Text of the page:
D.T. et al v. Armstrong, No. 1:2017cv00248 - Document 30 (D. Idaho 2017)

Court Description: MEMORANDUM DECISION AND ORDER denying 4 Motion for Preliminary Injunction; and, granting 11 Motion to Take Judicial Notice. Signed by Judge Edward J. Lodge. (caused to be mailed to non Registered Participants at the addresses listed on the Notice of Electronic Filing (NEF) by (dmc)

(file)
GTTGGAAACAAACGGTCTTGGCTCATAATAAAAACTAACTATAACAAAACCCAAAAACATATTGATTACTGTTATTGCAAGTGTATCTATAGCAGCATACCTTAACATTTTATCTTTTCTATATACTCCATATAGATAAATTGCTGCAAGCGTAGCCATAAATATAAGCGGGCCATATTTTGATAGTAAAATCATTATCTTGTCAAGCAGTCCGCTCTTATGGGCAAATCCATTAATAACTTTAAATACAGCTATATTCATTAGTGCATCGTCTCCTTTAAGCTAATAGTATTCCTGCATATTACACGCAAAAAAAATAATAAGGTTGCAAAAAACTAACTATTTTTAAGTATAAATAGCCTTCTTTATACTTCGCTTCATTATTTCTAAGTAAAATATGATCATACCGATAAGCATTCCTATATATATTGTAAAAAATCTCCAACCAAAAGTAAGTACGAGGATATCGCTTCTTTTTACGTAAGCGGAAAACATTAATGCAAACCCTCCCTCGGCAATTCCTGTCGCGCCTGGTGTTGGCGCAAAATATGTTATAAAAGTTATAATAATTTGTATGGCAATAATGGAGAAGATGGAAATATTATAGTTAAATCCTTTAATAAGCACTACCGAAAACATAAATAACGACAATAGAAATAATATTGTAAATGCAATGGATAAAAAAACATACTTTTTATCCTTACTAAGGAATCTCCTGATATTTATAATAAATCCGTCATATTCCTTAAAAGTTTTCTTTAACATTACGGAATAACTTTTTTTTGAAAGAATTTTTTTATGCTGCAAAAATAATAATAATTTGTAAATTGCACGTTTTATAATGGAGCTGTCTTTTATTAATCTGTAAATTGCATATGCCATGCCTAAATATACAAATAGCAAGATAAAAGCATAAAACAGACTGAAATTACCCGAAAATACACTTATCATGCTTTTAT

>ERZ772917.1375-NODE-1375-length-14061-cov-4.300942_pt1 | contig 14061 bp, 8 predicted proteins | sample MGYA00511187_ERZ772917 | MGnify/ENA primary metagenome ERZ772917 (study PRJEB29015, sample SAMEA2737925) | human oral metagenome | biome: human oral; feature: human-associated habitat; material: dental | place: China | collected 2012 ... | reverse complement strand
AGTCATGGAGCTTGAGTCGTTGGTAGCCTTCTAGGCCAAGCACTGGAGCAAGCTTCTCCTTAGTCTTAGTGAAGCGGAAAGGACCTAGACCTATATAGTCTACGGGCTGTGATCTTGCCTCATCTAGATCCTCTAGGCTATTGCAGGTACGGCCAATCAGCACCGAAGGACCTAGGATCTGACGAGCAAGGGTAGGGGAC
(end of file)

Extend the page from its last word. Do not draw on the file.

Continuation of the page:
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D.T. et al v. Armstrong Doc. 30 UNITED STATES DISTRICT COURT FOR THE DISTRICT OF IDAHO D.T. and R.T., as guardians and next friends of L.T., Case No. 1:17-cv-00248-EJL MEMORANDUM DECISION AND ORDER Plaintiffs, v. RICHARD ARMSTRONG, in his official capacity as Director of the Idaho Department of Health and Welfare, Defendant. INTRODUCTION Currently pending before the Court is Plaintiffs’ Motion for Preliminary Injunction and Temporary Restraining Order (Dkt. 4).1 The Motion is fully briefed and ripe for the Court’s consideration. Having fully reviewed the record, the Court finds that the facts and legal arguments are adequately presented in the briefs and record. Accordingly, in the interest of avoiding further delay, and because the Court conclusively finds the decisional process would not be significantly aided by oral argument, the Motion shall be decided on the record before this Court without a hearing. 1 Also pending before the Court are: Plaintiffs’ Motion to Proceed Anonymously (Dkt. 3), Plaintiffs’ Motion to Seal (Dkt. 5), Defendant’s unopposed Request to Take Judicial Notice (Dkt. 11), and Defendant’s unopposed Motion to Seal (Dkt. 18). The unopposed Request to Take Judicial Notice (Dkt. 11) is granted. The remaining motions will be determined in a separate order. MEMORANDUM DECISION AND ORDER- 1 Dockets.Justia.com BACKGROUND/ FACTS Plaintiffs, D.T. and R.T., are the parents and guardians of L.T., a nineteen-year-old man with profound intellectual and developmental disabilities. He will turn 20 in August 2017. (Dkt. 6-3.) Defendant, Richard Armstrong, is the Director of the Idaho Department of Health and Welfare (“IDHW”). (Dkt. 1). Plaintiffs bring this action to enjoin the IDHW from closing Kyler House, an Intermediate Care Facility for the Intellectually Disabled (“ICF/ID”) operated by IDHW in Hayden, Idaho. (Dkt. 1, Dkt. 4.) L.T. currently resides at Kyler House. (Dkt. 4). Plaintiffs argue L.T. will be irreparably harmed if the Kyler House is allowed to close on June 15, 2017 as planned. (Dkt. 4). Plaintiffs further argue that closing Kyler House under current circumstances violates the Americans with Disabilities Act and the Rehabilitation Act. (Dkt. 1, Dkt. 4.) Therefore, they seek a temporary restraining order and preliminary injunction prohibiting the closure of Kyler House until such time as closure can be accomplished without violating federal law. (Dkt. 4.) For the reasons set forth below, the Court denies the Plaintiffs’ motion. 1. L.T.’s Background: from Expert Testimony of Dr. Derby Dr. Mark Derby is a licensed psychologist and Professor of Special Education at Gonzaga University. (Dkt. 6-6.) Dr. Derby’s specialty is the assessment and treatment of intellectually impaired children with serious problem behaviors. (Dkt. 6-6.) Dr. Derby has provided services to L.T. and the Plaintiffs for 16 years and has known L.T. since preschool. (Dkt. 6-6.) MEMORANDUM DECISION AND ORDER- 2 Learning has always been difficult for L.T., who is prone to elopement and does not do well in group settings due to extreme behavioral issues. (Dkt. 6-6.) This behavior includes physically assaulting others and “grabbing” females inappropriately. (Dkt. 6-6.) Without well-trained staff and ongoing behavioral intervention with trained staff, classroom learning is nearly impossible for L.T. (Dkt. 6-6.) L.T. lived at home with his mother, father, and two younger sisters until he was 14 years old. (Dkt. 6-6, 14.) At that point, it became apparent that L.T. needed 24-hour care, a fact Defendant does not dispute. (Dkt. 6-6.) The parties agree that L.T. requires constant supervision with well-trained personnel and consistent staffing patterns. (Dkt. 6-6.) Dr. Derby offers the opinion that L.T. requires ICF/ID level care. (Dkt. 6-6). Plaintiffs moved L.T. to Kyler House to receive ICF/ID level care close to Plaintiffs’ home. (Dkt. 6-6.) At Kyler House, D.T. receives comprehensive, round-the-clock, skilled care provided by highly trained care workers who implement a detailed program to assist L.T. (Dkt. 4-1, Dkt. 6-6.) His current treatment plan allows him to attend an educational program developed by and with the Coeur d’Alene School District, and to interact with his sisters, parents, and grandparents both at school and in the community. (Dkt. 4-1.) Since moving to Kyler House, L.T.’s problem behaviors have significantly decreased and he is learning in school. (Dkt. 6-6.) However, L.T. will turn 20 in August 2017. The record is in conflict as to whether L.T. will receive services through the Coeur d’Alene School District until he is 20 or 21 years old. (Dkt. 6-6, ¶ 10.) Nevertheless, according to Dr. Derby, this two-month (or 14 month) period is “critical” for L.T. so he can learn as much as possible to ensure greater independence in his adult life. (Dkt. 6-6.) MEMORANDUM DECISION AND ORDER- 3 2. Closure of Kyler House: Defendant’s Perspective Kyler House is part of the Southwest Idaho Treatment Center (“SWITC”). (Dkt. 16.) Kyler House is not a community-based residential setting; it is an institutionalized environment and the most restrictive setting for an individual with intellectual and developmental disabilities in the IDHW system. (Dkt. 13, Dkt. 16.) The mission of both Kyler House and SWITC is to serve as a last resort, safety-net placement for individuals with intellectual and developmental disabilities. (Dkt. 16.) Kyler House, like SWITC in Nampa, provides an institutionalized setting designed to provide short-term treatment and stabilization for individuals with intellectual and developmental disabilities who cannot be served in the community and cannot be stabilized in short-term crisis beds. (Dkt. 16.) This mission reflects an over-all IDHW policy in favor of community placement as opposed to long-term residential or institutionalized living. (Dkt. 16.) When L.T. was first admitted to Kyler House, Plaintiff R.T. signed an Admission Agreement on behalf of L.T. (Dkt. 16-1.) Consistent with the IDHW’s policy preference in favor of community placement, rather than institutionalized care, Plaintiff R.T. specifically agreed: (1) the reason for admission is to support the individual to develop the skills needed to return to a community placement and (2) when a community placement that can meet the needs of the individual is found or the services of SWITC are no longer needed, discharge to a more appropriate facility will be initiated. (Dkt. 16-1.) Kyler House is a duplex in a residential neighborhood built and owned by a private entity and leased to IDHW. (Dkt. 16.) Consistent with its stated mission, Kyler House was designed to provide eight beds: two crisis beds and six short-term stabilization beds. (Dkt. MEMORANDUM DECISION AND ORDER- 4 16.) The intent was for Kyler House to serve all individuals in northern Idaho who experienced a crisis and could not maintain their community placement. (Dkt. 16.) Nevertheless, Kyler House was unable to fulfill its intended mission and, instead, became a long-term residence for minors and youth with difficult behaviors. (Dkt. 16.) The flaws that prevented Kyler House from fulfilling its intended mission include: (1) it was located in a residential neighborhood presenting a risk of having volatile clients near vulnerable community members; (2) Kyler House was filled with minors making it difficult to place difficult adults there; (3) because the duplex was built to serve as a residence, it is vulnerable to extensive damage from violent or self-abusive clients; and (4) the building has blind spots and areas of easy egress, making clients and staff vulnerable to assault. (Dkt. 16.) As a result of these flaws, the adults Kyler House was intended to serve were transferred to SWITC in Nampa. (Dkt. 16.) The Kyler House lease is set to expire on July 31, 2017. (Dkt. 16.) IDHW did not exercise its option to renew that lease and, instead, made a decision to close Kyler House. (Dkt. 16.) Between the closure date of June 15, 2017 and lease expiration on July 31, 2017, the IDHW intends to return the Kyler House property to the state it was when the lease first began. (Dkt. 16.) Rather than continue to operate Kyler House, IDHW decided that it would be less expensive to serve the minors and young adults currently residing at Kyler House in a community Intermediate Care Facility or another community based placement. (Dkt. 16.) As a result of Kyler House closing, SWITC in Nampa will now serve as the ICF/ID safety net for the entire state of Idaho. (Dkt. 16.) MEMORANDUM DECISION AND ORDER- 5 In support of the financial justification for its decision to close Kyler House, IDHW offers the following cost information: The average daily rate to house a resident at Kyler House in 2016 was $612.69. The average daily rate to house a resident at a community Intermediate Care Facility in 2016 was $245.32. The average daily rate of community based placements for the most intense adults with intellectual and developmental disabilities is $455.02 per day. (Dkt. 16.) At the time IDHW decided to close Kyler House, there were four individuals living there. (Dkt. 14.) All but L.T. have accepted transition plans to transfer them into community based residential settings. (Dkt. 14.) Effective June 15, 2017, when Kyler House closes, all but four of the Kyler House staff will be laid off. (Dkt. 16.) The remaining four Kyler House staff members will help transition the Kyler House residents into their community-based settings. (Dkt. 16.) 3. Impact of Closure of Kyler House: Plaintiffs’ Perspective On April 3, 2017, IDHW informed Plaintiffs in person that it would be closing Kyler House. (Dkt. 6-2.) IDHW followed this oral notice with a written Notice of Closure dated April 11, 2017. (Dkt. 6-2.) IDHW informed Plaintiffs that L.T. was eligible for placement in a certified family home, in supported living, or in another ICF/ID. (Dkt. 6.) Since then, Plaintiffs have worked to find an alternative placement and provider for L.T. (Dkt. 6.) According to Plaintiffs, and their expert Dr. Derby, this alternative placement must meet two criteria: (1) the residential setting must be a highly structured ICF/ID facility and (2) L.T. must remain in the North Idaho area. MEMORANDUM DECISION AND ORDER- 6 Because there are is not another ICF/ID option available to Plaintiff in North Idaho, Plaintiffs argue L.T. will have to be transferred to the SWITC in Nampa either immediately or after a community-based placement fails. (Dkt. 6, Dkt. 22.) Plaintiffs believe that moving L.T. away from Coeur d’Alene will be devastating for L.T. for a number of reasons. (Dkt. 6, Dkt. 6-6.) Fundamentally, change and transitions are extremely difficult for L.T. (Dkt. 6-6.) Moreover, L.T. will lose the extended school year services he receives in Coeur d’Alene, as well as regular access to his family, including his sisters, parents, and grandparents all of whom live in North Idaho. (Dkt. 6, Dkt. 6-6.) Presently, L.T. sees his sisters daily at school; he has weekly contact with his parents; and he regularly spends time with his grandparents. (Dkt. 6-6.) 4. Other Community Based Alternatives Available to L.T. IDHW offers expert testimony from Blake Blumfield, the Program Manager and former Clinical Supervisor for the Crisis Prevention and Court Services Team, Division of Family and Community Services (“FACS”) at the IDHW (Dkt. 16) and Amanda DeYoung, current Clinical Supervisor for the Crisis Prevention and Court Services Team, FACS at the IDHW. (Dkt. 17.) Essentially, these agency experts offer two opinions: (1) L.T. is ready for a community based placement and (2) a community based placement is generally preferred to an ICF/ID placement because it is less restrictive. In addition, IDHW offers the supporting testimony of Amanda Barras, the North Hub Clinical Supervisor for the Crisis Prevention Team, FACS at the IDHW who describes IDHW’s transition plan for L.T. and the efforts made to ensure that L.T. continues to receive the same supports and services at his new residence that he currently receives at Kyler House. (Dkt. 14.) MEMORANDUM DECISION AND ORDER- 7 The goal of the Crisis Prevention Team is to “support[] people with developmental disabilities in the least restrictive environment possible.” (Dkt. 16.) This means keeping people out of institutions and into long-term community placements and settings. (Dkt. 16.) L.T. is eligible for the Idaho Adult Medicaid Developmental Disability Waiver (“DD Waiver”) program which allows participants to choose a residential placement in a Certified Family Home, in Supported Living, or in another ICF/ID. (Dkt. 6, Dkt. 16.) Neither Plaintiffs nor Dr. Derby believe that a Certified Family Home or Supported Living are viable options for L.T. given his need for one-on-one care, 24 hours a day. (Dkt. 16.) However, IDHW offers expert witness testimony supporting IDHW’s conclusion that L.T. can receive one-on-one care, 24 hours a day through a community-based placement, including a Certified Family Home or Supported Living option. (Dkts. 14, 16, 17.) Furthermore, IDHW has a transition plan in place for L.T. (Dkt. 14.) This includes a move to a community-based residential setting and accessing supported living services through the DD Waiver program with an intense budget for supported living in the annual amount of $167,533.10. (Dkt. 14.) The transition team has identified a house in Coeur d’Alene for L.T. that will be ready for him to occupy no later than June 15, 2017. (Dkt. 14.) L.T. will receive 24-hour support services there. (Dkt. 14.) IDHW’s goal is to provide L.T. with the same supports and programs he received while a resident at Kyler House. (Dkt. 14.) The specific plan is for L.T. to receive 24-hour residential habilitation supported living services through Renewed Horizons, a Developmental Disability agency in North Idaho. (Dkt. 14.) The target date for those services to begin is July 1 contingent upon MEMORANDUM DECISION AND ORDER- 8 Renewed Horizons having appropriate staff to provide for L.T. (Dkt. 14.) In the meantime, L.T. will receive 24-hour care through two agencies: (1) 11 hours of hourly support per day from SL Start, an agency that provides habilitation services under a DD Waiver in North Idaho and (2) 13 hours of support from either A Better Personal Care agency (a personal care services provider) or from Kyler staff directly. (Dkt. 14.) In addition, Kyler House staff will provide up to 16 hours per day of training to staff from SL Start and a Better Personal Care Agency for the first two weeks of L.T.’s transition to his new home. (Dkt. 14.) During this transition, the current supports and programs that L.T. receives from Kyler House will be transitioned to his new home. (Dkt. 14.) During the up to 16 hours per day of training, Kyler House staff will also provide L.T. with supplemental direct care to integrate him into his new home. (Dkt. 14.) This same transition plan will be followed during the first two weeks that L.T. transitions to staff support from Renewed Horizons. (Dkt. 14.) L.T. will also have support through the IDHW Targeted Service Coordinator for linking, coordinating, and assisting with L.T.’s personal care services and DD Waiver services. (Dkt. 14.) IDHW will also be able to assist with safety planning, transitioning to supportive living services, and follow-up monitoring to ensure that L.T.’s needs are addressed in the least restrictive environment. (Dkt. 14.) In addition, during the transition period, L.T. will also have either a behavioral specialist or the IDHW Crisis Prevention Team available to take calls from L.T.’s new staff and family and to check in regularly to ensure L.T. and his new staff have what they need to ensure that L.T. is transitioned successfully into his new community based residential setting. (Dkt. 14.) MEMORANDUM DECISION AND ORDER- 9 Plaintiffs argue that by moving L.T. into an inappropriate setting and then closing the only ICF/ID in Coeur d’Alene, IDHW is ensuring that L.T. will end up in a far more distant and restrictive ICF/ID in the future. (Dkt. 22.) According to Plaintiffs, closing Kyler House will inevitably lead to L.T.’s failure in a community-based setting and the next step in the chain of causation is necessarily institutionalization and isolation from the community. (Dkt. 22.). STANDARD OF REVIEW The legal principles applicable to requests for temporary restraining orders and preliminary injunctions are well established and “substantially identical.” Stuhlbarg Intern. Sales Co., Inc. v. John D. Brushy and Co., Inc., 240 F.3d 832, 839 n.7 (9th Cir. 2001). A party seeking injunction relief must demonstrate “that he is likely to succeed on the merits, that he is likely to suffer irreparable harm in the absence of preliminary relief, that the balance of equities tips in his favor, and that an injunction is in the public interest.” American Trucking Ass’n v. City of Los Angeles, 559 F.3d 1046, 1052 (9th Cir. 2009) (citing Winter v. Natural Res. Def. Council, Inc., 555 U.S. 7, 24-25 (2008)). Injunctive relief “is an extraordinary remedy, never awarded as of right.” Winter, 555 U.S. at 24. The principal purpose of preliminary injunctive relief is to preserve the court’s power to render a meaningful decision on the merits of the case by preserving the status quo pending a determination on the merits. 11A Charles Alan Wright & Arthur R. Miller, Federal Practice and Procedure, § 2947 (2d ed. 2010); Sierra Forest Legacy v. Rey, 577 F.3d 1015, 1023 (9th Cir. 2009). MEMORANDUM DECISION AND ORDER- 10 The propriety of a request for injunctive relief hinges on a significant threat of irreparable injury that must be imminent in nature. Caribbean Marine Serv. Co. v. Baldridge, 844 F.2d 668, 674 (9th Cir. 1988). Speculative injury does not constitute irreparable harm. See id.; Goldie's Bookstore, Inc. v. Superior Court, 739 F.2d 466, 472 (9th Cir. 1984). A presently existing actual threat must be shown, although the injury need not be certain to occur. Zenith Radio Corp. v. Hazeltine Research, Inc., 395 U.S. 100, 13031 (1969); FDIC v. Garner, 125 F.3d 1272, 1279-80 (9th Cir. 1997), cert. denied, 523 U.S. 1020 (1998). ANALYSIS 1. Probability of Success on the Merits Plaintiffs argue that closing Kyler House will violate the integration mandate of Title II of the Americans with Disabilities Act (ADA) and Rehabilitation Act. For the reasons set forth below, the Court is not so persuaded. The parties agree that IDHW must administer its Medicaid program, including its programs of services for those with severe developmental disabilities “in the most integrated setting appropriate to the needs of qualified individuals with disabilities.” Olmstead v. L.C., 527 U.S. 581, 592 (1999). The parties disagree as to what this means for L.T. Plaintiffs argue that L.T. relies on the services of Kyler House to maintain independence, avoid remote institutionalization, and successfully reside in the community. Defendant argues that Kyler House is an institution and the integration mandate is one of the reasons why IDHW seeks to transition Plaintiff from Kyler House to a communitybased program. MEMORANDUM DECISION AND ORDER- 11 Title II of the ADA and Section 504 of the Rehabilitation Act both prohibit discrimination on the basis of disability. The ADA applies to public entities, whereas the Rehabilitation Act applies to federally-funded programs. Title II of the ADA states: Subject to the provisions of this subchapter, no qualified individual with a disability shall, by reason of such disability, be excluded from participation in or be denied benefits of the services, programs, or activities of a public entity, or be subjected to discrimination by any such entity. 42 U.S.C. § 12132. Similarly, the Rehabilitation Act states: No otherwise qualified individual with a disability in the United states . . . shall, solely by reason of her or his disability, be excluded from the participation in, be denied the benefits of, or be subjected to discrimination under any program or activity receiving federal financial assistance. 29 U.S.C. § 794(a). To establish a violation of Title II of the ADA, a claimant must show that he or she: (1) is a qualified individual with a disability; (2) was excluded from participation in or otherwise discriminated against with regard to a public entity’s services, programs, or activities, and (3) such exclusion or discrimination was by reason of his or her disability. Lovell v. Chandler, 303 F.3d 1039, 1052 (9th Cir. 2002). To establish a violation of the Rehabilitation Act, a claimant must show that he or she: (1) is handicapped within the meaning of the Act; (2) is otherwise qualified for the benefit or services sought; (3) was denied the benefit or services solely by reason of her handicap; and (4) the program providing the benefit or services receives federal financial assistance. Id. MEMORANDUM DECISION AND ORDER- 12 It is undisputed that, for the purposes of this dispute, the requirements of the ADA, 42 U.S.C. § 12132, and the Rehabilitation Act, 29 U.S.C. § 794(a), are “co-extensive.” See Sanchez v. Johnson, 416 F.3d 1051, 1062 (9th Cir. 2005); Zukle v. Regents of Univ. of California, 166 F.3d 1041, 1045, n. 11 (9th Cir. 1999). As directed by Congress, the Attorney General issued certain regulations designed to implement the discrimination prohibitions of Title II of the ADA and the Rehabilitation Act. See Olmstead, 527 U.S. at 591-92. The integration mandate is set forth in these regulations. The Title II integration regulation states, “A public entity shall administer services, programs, and activities in the most integrated setting appropriate to the needs of qualified individuals with disabilities.” Id. at 592 (quoting 28 C.F.R. § 35.130(d)). Similarly, the Rehabilitation Act integration regulation “requires recipients of federal funds to ‘administer programs and activities in the most integrated setting appropriate to the needs of qualified handicapped persons.’” Id. at 591-92 (quoting 28 C.F.R. § 41.51(d). “‘[T]he most integrated setting appropriate to the needs of qualified individuals with disabilities’ . . . means[s] ‘a setting that enables individuals with disabilities to interact with non-disabled persons to the fullest extent possible.” Id. at 592 (citing 28 C.F.R. pt. 35, App. A, p.450 (1998)). Based on these regulations, the United States Supreme Court in Olmstead recognized the unjustified isolation of people with disabilities constitutes discrimination based on disability. Id.at 597. In addition, the Supreme Court recognized a strong federal policy preference for community-based care. Id. MEMORANDUM DECISION AND ORDER- 13 The Olmstead decision identified two public policy justifications underlying the preference for community integration as opposed to unjustified institutionalization: First, institutional placement of persons who can handle and benefit from community settings perpetuates unwarranted assumptions that persons so isolated are incapable or unworthy of participating in community life . . . . Second, confinement in an institution severely diminishes the everyday life activities of individuals, including family relations, social contacts, work options, economic independence, educational advancement, and cultural enrichment. Id. at 600–01 (citations omitted). Community-based care is part of an effort “to secure opportunities for people with developmental disabilities to enjoy the benefits of community living.” Id. at 599. In determining whether an individual is “qualified” for community-based care, “the State generally may rely on the reasonable assessments of its own professionals.” Id. at 602. Nonetheless, “nothing in the ADA or its implementing regulations condones termination of institutional settings for persons unable to handle or benefit from community settings.” Id. at 601-602. The integration mandate is for “qualified individual[s] with a disability.” Id. at 602. Furthermore, there is no requirement that community-based treatment be imposed on patients who do not desire it. Id. (citing 28 C.F.R. § 35.130(e)(1) (1998) (“Nothing in this part shall be construed to require an individual with a disability to accept an accommodation . . . which such individual chooses not to accept”); 28 C.F.R. pt. 35, App. A, p. 450 (1998) (“[P]ersons with disabilities must be provided the option of declining to accept a particular accommodation.”)). MEMORANDUM DECISION AND ORDER- 14 Plaintiffs argue that the decision to close Kyler House “will result in segregating L.T. from the broader, non-disabled community.” (Dkt. 4-1.) Two assumptions underlie Plaintiffs’ position: (1) L.T. requires an ICF/ID setting and (2) L.T. must be in Coeur d’Alene in order to avoid segregation from the non-disabled community. Plaintiffs essentially argue that moving L.T. from Kyler House to a community-based setting is a plan doomed to failure and will inevitably lead to further institutionalization of L.T. at SWITC in Nampa if there is no other ICF/ID option available in North Idaho. Plaintiffs argue, “If moving a person from an institution, into a community setting has the unintended but predictable consequence of placing him in a more restrictive setting, then such a move is prohibited by the ADA.” (Dkt. 22.) The Court does not find Plaintiffs’ argument persuasive and finds it highly unlikely that Plaintiffs will succeed on the merits of their discrimination claim. Plaintiffs rely on the integration mandate in support of their disability discrimination claims. However, the integration mandate is precisely why L.T. is being transferred from Kyler House to a community based program. By transitioning L.T. to a community-based setting within Coeur d’Alene, Defendant has essentially maximized L.T.’s community integration. This decision alone simply cannot violate the integration clause or otherwise support a discrimination claim. Other federal courts have rejected similar “obverse Olmstead” arguments wherein an individual challenges a state decision to close a treatment facility for the developmentally disabled or relocate such disabled individuals to community settings. See Sciarillo v. Christie, 2013 WL 6586569, * 4 (D. N.J. Dec. 13, 2013) (citing Richard S. v. MEMORANDUM DECISION AND ORDER- 15 Dep’t of Developmental Servs. of the State of Cal., 2000 WL 35944246, *3 (C.D. Cal. Mar. 27, 2000); Richard C. ex rel. Kathy B. v. Houstoun, 196 F.R.D. 288, 292 (W.D. Pa. 1999); Ill. League of Advocates for the Developmentally, Disabled v. Quinn, 2013 WL 3168758, *5 (N.D. Ill. June 20, 2013). This Court agrees with the Central District of California’s analysis of the issue: [T]here is no basis for saying a premature discharge into the community is an ADA discrimination based on disability. There is no ADA provision that providing community placement is a discrimination. It may be a bad medical decision, or poor policy, but it is not discrimination based on disability. Richard S., 2000 WL 35944246, *3. Nonetheless, Plaintiffs argue that closure of the Kyler House violates the integration mandate because L.T. will likely fail in a community-based program and will ultimately end up at the ICF/ID facility in Nampa, far away from his friends and family and with the ultimate effect of discriminating against him on the basis of his disability. The Court finds this threatened injury is too remote and speculative to support a claim. IDHW has developed a transition plan for L.T. to ensure his success in a community-based placement. This transition plan appears to reflect a great deal of effort, represents a tremendous dedication of resources for the direct benefit of L.T., and is supported by the expert opinion of IDHW’s trained staff. It is also a reasonable accommodation of L.T.’s precise needs and a sufficient safeguard against the harm Plaintiffs seek to prevent by enjoining closure of Kyler House. MEMORANDUM DECISION AND ORDER- 16 Ultimately, Plaintiffs request that L.T. receive ICF/ID services in Coeur d’Alene and that is effectively what Defendant’s transition plan will achieve. While L.T. will not reside in an ICF/ED environment, such as Kyler House, Defendant has demonstrated that he will receive substantially the same level of care and support services in a new residential setting. Furthermore, because Defendant will have intense support on supported living services with one-on-one, 24-hour care, the Court is not persuaded that L.T.’s community placement is likely to fail. While L.T. will likely experience some transitional stress from the change, the Court is convinced, based on the testimony of IDHW’s experts, that L.T. will ultimately benefit from the new environment and requiring IDHW to continue to operate Kyler House for the benefit of a single resident is not a reasonable accommodation under the circumstances. In short, the Court finds Plaintiffs are not likely to succeed on their claim that closing the Kyler House on June 15, 2017 as planned would violate the integration mandate of the ADA and Rehabilitation Act and result in unlawful discrimination. 2. Irreparable Harm in the Absence of Relief For an injunction to issue, Plaintiffs must demonstrate that L.T. is likely to suffer irreparable harm in the absence of injunctive relief. Although a plaintiff is not required to show actual harm at the preliminary injunction stage, a plaintiff “must establish that irreparable harm is likely, not just possible.” Alliance for the Wild Rockies, 632 F.3d at 1131. The likely harm must be supported by a “clear showing,” Mazurek v. Armstrong, 520 U.S. 968, 972 (1997) (per curiam), and speculative injury is insufficient, Goldies Bookstore, Inc. v. Superior Court, 739 F. 2d 466, 472 (9th Cir. 1984). MEMORANDUM DECISION AND ORDER- 17 Plaintiffs, relying upon the expert opinion of Dr. Derby, argue that evicting L.T. will result in increased problem behaviors, loss of educational opportunity, and ultimately institutionalization. While this is the type of irreparable harm injunctive relief is designed to protect, the Court finds Plaintiffs’ arguments do not survive careful scrutiny. A. Disruptions Will Lead to Problem Behaviors Plaintiffs argue that closing Kyler House as planned will result in an increase in L.T.’s behavior problems. The Court is sensitive to Plaintiffs’ concerns and the impact this change may have on L.T. in the short term. Nonetheless, Plaintiffs argument has its limits. First, literally, any change in L.T.’s environment has the risk of increasing L.T.’s problem behaviors. Yet it is not realistic to ask IDHW to provide L.T. with a completely static environment. Second, L.T.’s living situation is going to be disrupted whether Kyler House is closed or not in light of the changes that have already occurred in anticipation of the planned June 15, 2017 closure. While the Court can enjoin the IDHW from closing Kyler House, it cannot force the other residents or the Staff, who have been notified of a pending lay-off, to remain on-site. Third, there is expert testimony in the record from the IDHW that supports the conclusions that these short-term disruptions will likely lead to long-term gains for L.T. Accordingly, the short term harm Plaintiffs expect will not be permanent or irreparable. B. Lost Educational Opportunities The Court finds that the loss of educational opportunity is a limited concern under the circumstances. MEMORANDUM DECISION AND ORDER- 18 First, Plaintiff is less than two months away from his 20th birthday. His educational opportunities through the Coeur d’Alene School District will end either in August 2017 or a year later. This is a relatively short period of time. Second, while the Court recognizes that Dr. Derby believes this time is critical, the Court finds that the transition plan is set up in a way to address this concern. L.T. will continue to reside in Coeur d’Alene and remain eligible for the services he received through the Coeur d’Alene School District. While the transition may temporarily escalate L.T.’s problem behaviors, he will continue to receive intense support in his community placement. These accommodations will ensure that L.T. can continue to learn the life skills necessary for him to best succeed. C. Institutionalization Plaintiffs’ institutionalization argument cuts both ways. Plaintiffs acknowledge that Defendant seeks to de-institutionalize L.T. and place him in a community-based program. They argue that they have demonstrated a “high probability” that closing Kyler House will ultimately result in further segregating L.T. from the non-disabled community. (Dkt. 22.) As discussed above, the Court finds that Defendant’s transition plan will, in fact, result in greater deinstitutionalization and more expansive community integration. The Court is not convinced by Plaintiffs’ argument that L.T. is destined to fail in that community placement. At most, this argument is too speculative to constitute irreparable harm. In short, while the Court is mindful of the fact that change is hard for L.T., the Court is not convinced that, in the absence of their request for relief, L.T. will be irreparably harmed in the long-term. Rather, L.T. is being presented with a residential change and a MEMORANDUM DECISION AND ORDER- 19 transition plan designed to ensure his long-term success and community integration in North Idaho. 3. Balance of Equities In balancing the equities, the Court must consider the parties’ “competing claims of injury” and consider the effect granting or withholding preliminary injunctive relief will have on each party. Amoco Prod. Co. v. Village of Gambell, Alaska, 480 U.S. 531, 542 (1987). In this instance, Plaintiffs have made clear that they are concerned with the stress a change will cause L.T. The Court is sensitive to those concerns but, as previously stated, believes the IDHW experts have set forth a transition plan designed to address those concerns and minimize the disruption to L.T. From the Defendant’s standpoint, it made a decision to close Kyler House in at least April and has taken steps consistent with a plan for closing Kyler House by June 15, 2017. Accordingly, the other three residents have transition plans for new community-based placements and all but four of the Kyler House staff were informed that they would be laid off effective June 15, 2017. If the Court were to issue an injunction, IDHW would have to come up with a last-minute plan to staff and operate Kyler House for the benefit of a single individual, L.T. Clearly, the financial and logistical challenges IDHW faces could be overcome. Nonetheless, in light of the short-term harm to L.T. and long-term gains the transition is designed for him to enjoy, the Court concludes that it makes little sense to require IDHW to continue to operate Kyler House under the circumstances. MEMORANDUM DECISION AND ORDER- 20 4. Public Interest Concerns Both parties cite the public policy in favor of integration in support of their respective positions. As discussed above, the Court finds that this integration mandate is more likely to be achieved if Kyler House is closed and L.T. is transitioned to the community based placement described in the IDHW’s transition plan. Furthermore, the Court recognizes that the public also has an interest in providing its state agencies with the flexibility necessary to manage their finances and provide for the greatest good. IDHW has demonstrated that it made a choice to close Kyler House due to cost concerns. Further, it has an institutional offering for ICF/ID support as a last resort at the SWITC facility in Nampa, Idaho. The Court recognizes Plaintiffs’ concerns for L.T. and the distance of the SWITC facility in Nampa from L.T.’s family in North Idaho. However, the public interest weighs in favor of allowing IDHW to determine where to operate an ICF/ID facility. Such decisions cannot be made by the courts as a means of accommodating the needs of a single individual. CONCLUSION In sum, the Court finds that neither a temporary restraining order nor a preliminary injunction should issue in this case. Because Plaintiffs are unlikely to prevail on their discrimination claims, the Court concludes that it would be unreasonable to order the IDHW to continue to operate Kyler House for the benefit of a single resident. While the closure of Kyler House may have a short-term impact on L.T., the Court finds the IDHW has set in place accommodations to ensure L.T.’s long-term success in the Coeur d’Alene MEMORANDUM DECISION AND ORDER- 21 community so L.T. can enjoy access to the educational opportunities and family relationships that are vitally important to him. ORDER NOW THEREFORE IT IS HEREBY ORDERED that Plaintiffs’ Motion for Temporary Restraining Order and Injunction (Dkt. 4) is DENIED and Defendant’s unopposed Request for Judicial Notice (Dkt. 11) is GRANTED. DATED: June 14, 2017 _________________________ Edward J. Lodge United States District Judge MEMORANDUM DECISION AND ORDER- 22